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Paleontology and biostratigraphy

At Site U1367, we recovered a ~24 m thick sequence of clay-bearing nannofossil ooze with foraminifers at the bottom, nannofossil ooze with foraminifers in the middle, and metalliferous pelagic clay at the top spanning from the base of the Oligocene to the present (Fig. F17; see also “Lithostratigraphy”). See the “Appendix” for a list of foraminifer and ostracod taxa.

Five core catcher samples from the base of Cores 329-U1367C-1H (at 7.2 mbsf), 329-U1367B-2H (at 13.42 mbsf) and 3H (at 21.9 mbsf), 329-U1367E-3H (at 24.3 mbsf), and 329-U1367C-3H (at 24.9 mbsf) were examined for paleontological and biostratigraphic purposes using the >63 µm sediment size fraction. The three deeper samples are dominated by planktonic foraminifers, with lesser amounts of benthic foraminifers and ostracods (i.e., Sample 329-U1367-2H-CC in Fig. F18). The biogenic component of the fine fraction (<63 µm) is dominated by nannofossils (see “Lithostratigraphy”). The preservation of the different calcareous microfossil groups ranges from moderate near the bottom (Sample 329-U1367B-3H-CC) to very good in the middle of the sequence (Sample 2H-CC) to poor at the base of Core 329-U1367C-1H. The good carbonate preservation between ~24 and 13.4 mbsf may be due to the shallow depth of the Site U1367 seafloor relative to the calcite lysocline in the early Oligocene. The decrease in preservation near the top is probably due to sinking of the aging seafloor relative to the lysocline followed by sinking of the seafloor beneath the calcite compensation depth (CCD) at the transition from carbonate ooze to pelagic clay. This carbonate preservational history is also reflected in the deepwater environment by the relatively high abundance and excellent preservation of the benthic calcareous microfossils.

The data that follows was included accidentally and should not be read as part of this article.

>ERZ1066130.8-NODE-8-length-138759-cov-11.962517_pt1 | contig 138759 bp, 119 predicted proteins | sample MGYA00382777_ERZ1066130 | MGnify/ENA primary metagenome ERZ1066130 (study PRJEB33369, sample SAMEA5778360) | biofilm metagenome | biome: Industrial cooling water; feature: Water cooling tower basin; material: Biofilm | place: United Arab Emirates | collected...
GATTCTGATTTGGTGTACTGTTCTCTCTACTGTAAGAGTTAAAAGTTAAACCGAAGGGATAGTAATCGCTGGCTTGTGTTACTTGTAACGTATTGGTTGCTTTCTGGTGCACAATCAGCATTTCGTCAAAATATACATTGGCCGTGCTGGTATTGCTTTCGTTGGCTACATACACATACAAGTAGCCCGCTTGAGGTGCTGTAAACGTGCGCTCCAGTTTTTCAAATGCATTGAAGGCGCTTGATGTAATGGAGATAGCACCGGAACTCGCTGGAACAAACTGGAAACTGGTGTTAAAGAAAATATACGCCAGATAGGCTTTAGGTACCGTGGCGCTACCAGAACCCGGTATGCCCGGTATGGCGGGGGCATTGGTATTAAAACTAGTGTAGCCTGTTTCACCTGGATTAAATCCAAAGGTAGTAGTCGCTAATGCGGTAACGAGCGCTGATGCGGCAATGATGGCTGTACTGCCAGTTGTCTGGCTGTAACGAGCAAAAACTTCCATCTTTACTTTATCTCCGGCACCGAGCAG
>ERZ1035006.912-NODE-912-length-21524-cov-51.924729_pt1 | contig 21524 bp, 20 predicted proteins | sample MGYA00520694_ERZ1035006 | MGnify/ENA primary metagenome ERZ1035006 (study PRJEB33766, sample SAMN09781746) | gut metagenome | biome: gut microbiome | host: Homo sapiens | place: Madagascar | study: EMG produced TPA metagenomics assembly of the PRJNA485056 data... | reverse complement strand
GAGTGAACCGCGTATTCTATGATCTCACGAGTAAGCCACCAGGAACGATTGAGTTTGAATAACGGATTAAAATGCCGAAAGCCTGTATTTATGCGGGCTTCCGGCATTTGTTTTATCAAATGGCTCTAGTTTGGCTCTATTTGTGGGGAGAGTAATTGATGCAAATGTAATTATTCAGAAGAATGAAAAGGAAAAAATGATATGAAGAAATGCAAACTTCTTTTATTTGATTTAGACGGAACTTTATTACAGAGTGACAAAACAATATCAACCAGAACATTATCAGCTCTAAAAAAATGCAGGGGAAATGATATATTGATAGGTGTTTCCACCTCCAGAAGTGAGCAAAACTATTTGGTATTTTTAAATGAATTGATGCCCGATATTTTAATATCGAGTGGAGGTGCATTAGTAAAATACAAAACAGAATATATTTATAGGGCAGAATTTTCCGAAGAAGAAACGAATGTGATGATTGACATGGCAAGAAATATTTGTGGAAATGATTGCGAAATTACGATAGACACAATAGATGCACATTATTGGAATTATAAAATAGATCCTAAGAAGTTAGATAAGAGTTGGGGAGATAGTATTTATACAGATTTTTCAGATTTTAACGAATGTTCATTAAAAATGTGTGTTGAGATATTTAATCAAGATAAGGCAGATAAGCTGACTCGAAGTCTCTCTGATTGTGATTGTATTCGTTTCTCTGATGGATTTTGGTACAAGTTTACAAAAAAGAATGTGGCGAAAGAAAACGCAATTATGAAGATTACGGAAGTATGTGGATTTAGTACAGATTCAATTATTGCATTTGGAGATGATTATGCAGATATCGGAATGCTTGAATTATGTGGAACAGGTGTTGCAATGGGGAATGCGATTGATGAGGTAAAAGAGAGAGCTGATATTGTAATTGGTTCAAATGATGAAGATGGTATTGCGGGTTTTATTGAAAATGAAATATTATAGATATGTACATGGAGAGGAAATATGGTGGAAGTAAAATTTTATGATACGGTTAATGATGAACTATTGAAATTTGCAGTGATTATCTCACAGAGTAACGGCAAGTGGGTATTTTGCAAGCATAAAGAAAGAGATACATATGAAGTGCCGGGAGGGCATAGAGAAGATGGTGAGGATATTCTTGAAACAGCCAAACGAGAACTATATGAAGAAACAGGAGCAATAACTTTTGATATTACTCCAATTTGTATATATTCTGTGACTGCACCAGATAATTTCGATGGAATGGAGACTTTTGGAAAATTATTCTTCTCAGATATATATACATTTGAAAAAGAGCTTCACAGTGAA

Planktonic foraminifers

Biostratigraphic assignments for Site U1367 are derived from planktonic foraminifers. The overall assemblage includes Globigerina euapertura, Globigerina pseudovenezuelana, Subbotina eocaena, Subbotina linaperta, Subbotina gortanii, Globigerina tapurensis, Globigerina praebulloides, Chiloguembelina cubensis, Cassigerinella chipolensis, Cassigerinella sp., Catapsydrax disimilis, Tenuitellinata angustiumbilicata, Tenuitellinata gemma, Paragloborotalia opima nana, Paragloborotalia opima opima, Pseudohastigerina micra, and Pseudohastigerina naguewichiensis (Table T4). These species are characteristic of Oligocene fauna in low and mid-southern latitudes (Bolli et al., 1985; Jenkins, 1985; Leckie et al., 1993; Berggren and Pearson, 2005; Wade et al., 2007, 2011). We noted the highest diversity of Oligocene taxa, 13 species, in Sample 329-U1367B-2H-CC. Although the stratigraphic distribution of some of the species found at Site U1367 extends into the late Eocene, none of the diagnostic late Eocene forms, such as Hantkenina spp., Turborotalia cerroazulensis, and Globigerinatheka spp., were found.